The Three Pillars of Web Performance

Had a great conversation with a colleague today. She and I were bouncing around some ideas, and I listed my top 3 topics in Web performance as “Speed, Revenue, and Experience”. She was quick to correct me.
“No, not revenue, conversions”.
She was right. Just last week, I talked about how critical it is to convert visitors into customers. Doing this in some businesses doesn’t mean that there is any revenue, but the goal remains the same.
Speed is the one everything thinks is the same as Web Performance. It’s not. It’s the don’t be that guy measure of Web Performance, the one that can be easily quantified and put on display. But performance for an online application is so much more than raw speed.
Experience is the hardest of the three to measure, because what it is depends on who you ask. Is it design, flow, ease of use, clarity, or none of these things? But a fast application can still make people cranky. There are online applications that are clearly designed to make the customer do things the way the vendor demands and these are the ones that make you go “Why am I here?”.
Now, can all the metrics that measure Web Performance be distilled to Speed, Conversions, and Experience? If you stepped away from the very product specific terms the Web Performance industry uses every day, what would describe the final, bottled, and served essence of Web Performance?

Web Performance: The Myopia of Speed

In February 2010, Fred Wilson spoke to the Future of Web Apps Conference. He delivered a speech emphasizing 10 things that make a Web application successful.
The one that seems to have stuck in everyone’s mind is the first of these. People have focused, quoted, and written almost exclusively about number one:

First and foremost, we believe that speed is more than a feature. Speed is the most important feature.

Strong words.
Fred has worked with Web and mobile companies for many years, so he comes at this with a modicum of experience. And for years, I would have agreed with this. But Fred goes on to describe 9 other items that don’t get the same Google-juice that this one quote does. There are probably 10 more that companies could come up with.
But a maniacal focus on speed means that in some companies, all else is tossed in order for that goal of achieving some insane, straight-line, one-dimensional goal. Some companies are likely investigating faster than light technologies to make the delivery of online applications even faster.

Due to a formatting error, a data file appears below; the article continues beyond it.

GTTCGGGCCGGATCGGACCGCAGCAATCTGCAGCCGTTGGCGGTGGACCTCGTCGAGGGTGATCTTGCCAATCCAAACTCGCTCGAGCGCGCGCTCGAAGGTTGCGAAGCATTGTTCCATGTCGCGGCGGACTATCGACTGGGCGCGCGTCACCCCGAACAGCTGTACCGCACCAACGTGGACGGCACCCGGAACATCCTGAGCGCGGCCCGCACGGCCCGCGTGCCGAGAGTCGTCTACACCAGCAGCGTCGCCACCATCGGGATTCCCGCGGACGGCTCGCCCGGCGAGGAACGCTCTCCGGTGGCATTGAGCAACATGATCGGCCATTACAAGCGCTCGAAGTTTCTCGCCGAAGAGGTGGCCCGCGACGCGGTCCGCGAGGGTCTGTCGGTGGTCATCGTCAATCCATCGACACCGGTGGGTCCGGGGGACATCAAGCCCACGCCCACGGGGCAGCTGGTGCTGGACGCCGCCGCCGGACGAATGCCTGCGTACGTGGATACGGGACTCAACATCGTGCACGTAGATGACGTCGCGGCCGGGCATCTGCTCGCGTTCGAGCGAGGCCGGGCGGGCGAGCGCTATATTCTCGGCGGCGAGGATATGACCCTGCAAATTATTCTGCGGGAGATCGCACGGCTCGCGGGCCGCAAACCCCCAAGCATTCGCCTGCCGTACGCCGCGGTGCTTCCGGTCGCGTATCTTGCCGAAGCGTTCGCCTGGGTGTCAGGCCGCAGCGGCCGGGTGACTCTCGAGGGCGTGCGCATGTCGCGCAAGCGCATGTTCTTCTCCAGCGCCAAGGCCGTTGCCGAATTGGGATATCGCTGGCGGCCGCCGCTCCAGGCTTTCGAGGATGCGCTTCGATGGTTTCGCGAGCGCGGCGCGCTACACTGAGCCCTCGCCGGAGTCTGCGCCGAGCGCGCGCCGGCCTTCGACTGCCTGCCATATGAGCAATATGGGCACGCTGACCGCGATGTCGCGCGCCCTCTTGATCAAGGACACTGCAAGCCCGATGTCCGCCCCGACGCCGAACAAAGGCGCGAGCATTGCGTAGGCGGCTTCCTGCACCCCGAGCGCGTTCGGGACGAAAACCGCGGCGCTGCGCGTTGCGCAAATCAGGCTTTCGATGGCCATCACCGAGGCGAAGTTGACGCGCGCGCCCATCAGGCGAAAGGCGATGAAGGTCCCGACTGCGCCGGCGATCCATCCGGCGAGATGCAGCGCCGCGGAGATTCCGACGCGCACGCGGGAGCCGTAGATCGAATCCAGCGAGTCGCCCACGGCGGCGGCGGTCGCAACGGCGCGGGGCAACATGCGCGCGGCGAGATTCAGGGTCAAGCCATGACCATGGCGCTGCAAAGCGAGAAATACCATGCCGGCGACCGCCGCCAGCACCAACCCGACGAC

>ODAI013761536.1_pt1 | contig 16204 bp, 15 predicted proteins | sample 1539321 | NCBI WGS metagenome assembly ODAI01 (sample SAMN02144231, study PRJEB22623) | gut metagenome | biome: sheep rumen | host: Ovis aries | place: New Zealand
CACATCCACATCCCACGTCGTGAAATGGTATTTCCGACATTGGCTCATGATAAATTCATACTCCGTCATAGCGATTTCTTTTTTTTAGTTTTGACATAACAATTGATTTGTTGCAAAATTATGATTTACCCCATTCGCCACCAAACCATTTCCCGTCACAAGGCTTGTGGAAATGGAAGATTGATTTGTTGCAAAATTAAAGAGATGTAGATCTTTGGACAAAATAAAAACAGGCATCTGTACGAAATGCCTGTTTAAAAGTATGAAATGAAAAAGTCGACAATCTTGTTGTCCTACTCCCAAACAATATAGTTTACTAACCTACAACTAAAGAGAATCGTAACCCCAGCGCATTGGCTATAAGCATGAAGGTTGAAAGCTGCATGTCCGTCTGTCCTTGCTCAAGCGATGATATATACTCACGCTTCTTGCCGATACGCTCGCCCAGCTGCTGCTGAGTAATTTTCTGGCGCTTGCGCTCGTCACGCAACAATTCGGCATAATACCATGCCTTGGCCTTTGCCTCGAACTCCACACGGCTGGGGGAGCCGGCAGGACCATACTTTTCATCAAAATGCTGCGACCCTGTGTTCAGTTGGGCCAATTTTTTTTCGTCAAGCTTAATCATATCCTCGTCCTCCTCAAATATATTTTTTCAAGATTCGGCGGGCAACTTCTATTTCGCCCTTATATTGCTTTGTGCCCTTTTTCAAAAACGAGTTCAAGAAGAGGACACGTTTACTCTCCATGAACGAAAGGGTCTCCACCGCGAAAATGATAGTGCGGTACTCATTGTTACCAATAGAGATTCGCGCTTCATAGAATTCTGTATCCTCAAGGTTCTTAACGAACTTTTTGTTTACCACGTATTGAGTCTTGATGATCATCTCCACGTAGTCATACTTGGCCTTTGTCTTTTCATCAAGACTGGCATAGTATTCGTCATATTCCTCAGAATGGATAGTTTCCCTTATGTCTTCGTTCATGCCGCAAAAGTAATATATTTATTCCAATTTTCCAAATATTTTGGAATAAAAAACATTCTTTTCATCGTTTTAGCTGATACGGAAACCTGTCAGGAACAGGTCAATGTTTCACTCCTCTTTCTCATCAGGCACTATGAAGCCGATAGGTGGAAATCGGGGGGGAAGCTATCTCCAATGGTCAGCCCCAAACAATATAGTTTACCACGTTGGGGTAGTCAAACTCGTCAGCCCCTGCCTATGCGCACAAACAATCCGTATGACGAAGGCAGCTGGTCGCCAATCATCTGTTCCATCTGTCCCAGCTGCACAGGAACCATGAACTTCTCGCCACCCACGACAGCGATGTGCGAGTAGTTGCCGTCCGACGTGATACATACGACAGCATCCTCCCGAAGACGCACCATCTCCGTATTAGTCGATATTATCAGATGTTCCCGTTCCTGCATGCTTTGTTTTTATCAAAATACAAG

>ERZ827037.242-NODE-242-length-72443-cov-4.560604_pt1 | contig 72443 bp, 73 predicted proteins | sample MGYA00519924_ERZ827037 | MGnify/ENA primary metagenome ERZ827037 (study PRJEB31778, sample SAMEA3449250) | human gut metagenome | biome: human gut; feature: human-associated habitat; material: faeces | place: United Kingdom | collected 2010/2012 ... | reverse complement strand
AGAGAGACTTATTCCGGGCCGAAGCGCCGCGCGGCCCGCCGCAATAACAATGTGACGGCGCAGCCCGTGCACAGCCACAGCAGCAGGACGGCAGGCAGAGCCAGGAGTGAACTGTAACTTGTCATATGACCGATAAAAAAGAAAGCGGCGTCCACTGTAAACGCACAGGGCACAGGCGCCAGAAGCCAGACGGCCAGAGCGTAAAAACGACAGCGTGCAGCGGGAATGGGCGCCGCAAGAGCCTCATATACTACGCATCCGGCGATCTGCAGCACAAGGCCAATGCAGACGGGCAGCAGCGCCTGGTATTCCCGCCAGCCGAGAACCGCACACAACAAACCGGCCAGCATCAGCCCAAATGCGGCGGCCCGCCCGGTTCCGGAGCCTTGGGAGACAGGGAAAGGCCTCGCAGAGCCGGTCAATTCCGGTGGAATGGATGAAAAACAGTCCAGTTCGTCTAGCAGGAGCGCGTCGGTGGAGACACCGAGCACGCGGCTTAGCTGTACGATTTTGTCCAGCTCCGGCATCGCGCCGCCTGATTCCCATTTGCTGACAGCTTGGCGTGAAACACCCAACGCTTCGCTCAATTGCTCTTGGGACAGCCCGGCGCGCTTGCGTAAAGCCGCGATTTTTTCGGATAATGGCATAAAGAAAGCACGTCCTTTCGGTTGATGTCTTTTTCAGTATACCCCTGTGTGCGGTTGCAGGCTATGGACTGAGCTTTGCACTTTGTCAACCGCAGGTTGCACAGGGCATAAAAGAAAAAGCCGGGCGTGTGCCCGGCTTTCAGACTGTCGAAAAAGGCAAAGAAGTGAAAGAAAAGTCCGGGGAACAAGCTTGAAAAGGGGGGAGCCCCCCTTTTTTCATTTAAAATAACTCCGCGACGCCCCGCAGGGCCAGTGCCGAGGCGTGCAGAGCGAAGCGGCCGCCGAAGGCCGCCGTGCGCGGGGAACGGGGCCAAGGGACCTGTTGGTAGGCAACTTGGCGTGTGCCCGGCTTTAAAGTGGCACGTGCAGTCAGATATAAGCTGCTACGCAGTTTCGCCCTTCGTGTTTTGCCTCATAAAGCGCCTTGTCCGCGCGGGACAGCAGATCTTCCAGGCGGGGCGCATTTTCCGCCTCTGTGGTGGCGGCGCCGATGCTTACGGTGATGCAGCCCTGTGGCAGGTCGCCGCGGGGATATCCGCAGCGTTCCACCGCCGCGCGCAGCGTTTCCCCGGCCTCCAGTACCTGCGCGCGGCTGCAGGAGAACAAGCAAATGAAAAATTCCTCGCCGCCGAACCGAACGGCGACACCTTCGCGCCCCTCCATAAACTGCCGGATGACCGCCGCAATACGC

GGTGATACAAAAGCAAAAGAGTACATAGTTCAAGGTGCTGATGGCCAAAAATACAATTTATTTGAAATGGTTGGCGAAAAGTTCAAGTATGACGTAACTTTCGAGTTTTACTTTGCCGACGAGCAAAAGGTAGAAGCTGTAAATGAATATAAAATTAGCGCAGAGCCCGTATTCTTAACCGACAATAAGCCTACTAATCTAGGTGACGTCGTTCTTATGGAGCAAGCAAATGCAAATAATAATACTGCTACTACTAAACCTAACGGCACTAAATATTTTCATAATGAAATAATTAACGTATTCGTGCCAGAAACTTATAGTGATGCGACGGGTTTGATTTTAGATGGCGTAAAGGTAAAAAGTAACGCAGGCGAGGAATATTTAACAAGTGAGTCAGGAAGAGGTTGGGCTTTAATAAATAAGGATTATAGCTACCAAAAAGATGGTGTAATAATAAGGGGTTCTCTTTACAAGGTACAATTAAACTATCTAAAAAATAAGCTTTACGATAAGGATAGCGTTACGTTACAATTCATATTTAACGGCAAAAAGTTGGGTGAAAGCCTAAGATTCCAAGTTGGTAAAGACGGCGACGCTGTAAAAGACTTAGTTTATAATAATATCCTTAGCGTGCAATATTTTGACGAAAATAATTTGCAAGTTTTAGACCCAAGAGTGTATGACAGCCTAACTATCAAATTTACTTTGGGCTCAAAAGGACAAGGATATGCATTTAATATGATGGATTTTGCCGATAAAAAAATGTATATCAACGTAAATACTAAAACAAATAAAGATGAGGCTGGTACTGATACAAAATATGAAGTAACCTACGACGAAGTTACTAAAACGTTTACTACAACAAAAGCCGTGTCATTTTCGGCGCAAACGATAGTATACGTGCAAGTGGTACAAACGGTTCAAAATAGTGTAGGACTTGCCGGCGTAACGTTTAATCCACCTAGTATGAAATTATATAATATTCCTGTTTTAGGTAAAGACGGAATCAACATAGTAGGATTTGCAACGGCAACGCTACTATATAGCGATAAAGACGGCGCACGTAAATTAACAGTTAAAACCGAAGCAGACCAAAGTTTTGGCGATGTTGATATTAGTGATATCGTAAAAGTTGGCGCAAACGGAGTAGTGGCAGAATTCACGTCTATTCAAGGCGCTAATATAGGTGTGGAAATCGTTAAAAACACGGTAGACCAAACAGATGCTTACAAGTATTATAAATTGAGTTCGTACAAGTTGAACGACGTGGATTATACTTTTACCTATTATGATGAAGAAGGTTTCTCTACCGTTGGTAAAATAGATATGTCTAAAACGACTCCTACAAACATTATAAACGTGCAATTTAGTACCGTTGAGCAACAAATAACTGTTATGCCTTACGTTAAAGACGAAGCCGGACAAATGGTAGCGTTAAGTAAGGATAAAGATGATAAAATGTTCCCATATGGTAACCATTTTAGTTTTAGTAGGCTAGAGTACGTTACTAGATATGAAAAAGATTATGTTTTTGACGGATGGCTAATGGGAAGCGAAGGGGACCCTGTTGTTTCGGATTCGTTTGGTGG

Can you base your entire business on having the fastest online application? What do you have to do to be fast?
Strip it down. Lose the weight, the bloat, the features. And what’s left is a powerful beast designed to do one party trick, likely at the expense of some other aspect of the business that supports the application.
If a company focuses on a few metrics, a few key indicators, they might evolve up to NASCAR, where it is not just speed, but cornering, that matters. Only left-hand corners, mind you, but corners nonetheless. Here speed is important, but is balanced against availability and consistency to ensure that a complete view of the value of the site is understood.
But is that enough? Do your customers always want to go left in your application? What happens if you are asked to allow some customers to go right? Do all of the other performance factors that you have worked on suddenly collapse?
As you can tell, growing up means that my taste in fast cars and racing forms has evolved, become more complex. Straight-line speed, followed by multi-dimensional perspectives have led me to realize that speed is only one feature.
So, if top-fuel and stock-car racing aren’t my gig, what is?
For a number of years in the 1980s and again since 2008, I have had a love of Formula One. The complexity of what these machines are trying to achieve boggles the mind.
Formula One is speed, of that there is no doubt. But there is cornering (left and right), weight distribution, brake temperature, fuel mix, traffic, uphill (and downhill, sometimes with corners!), street courses and track courses. And there are 24 answers to the same question in every race.
And then, there is a driver. In Formula One, a driver with an “inferior” car can win the day, if that inferiority is what is particularly suited to that course, in the hands of a skilled manager.
There is no doubt that like Formula One, speed is key to coming out on top. But if the organization is focused solely on speed, then your view of performance will never evolve. The key to ensuring a complete Web performance experience is a maniacal focus on a matrix of items: speed, complexity, third-parties, availability, server uptime, network reliability, design, product, supply-chain, inventory management integration, authentication, security, and on and on.
The Web application is a just that: a web. Multi-dependent factor and performance indicators that must be weighed, balanced, and prioritized to succeed. No web application, no online application, fixed or mobile, will survive without speed.
However, if speed is all you have, is that enough to keep someone coming back?
Is your organization saying that speed is all there is to performance?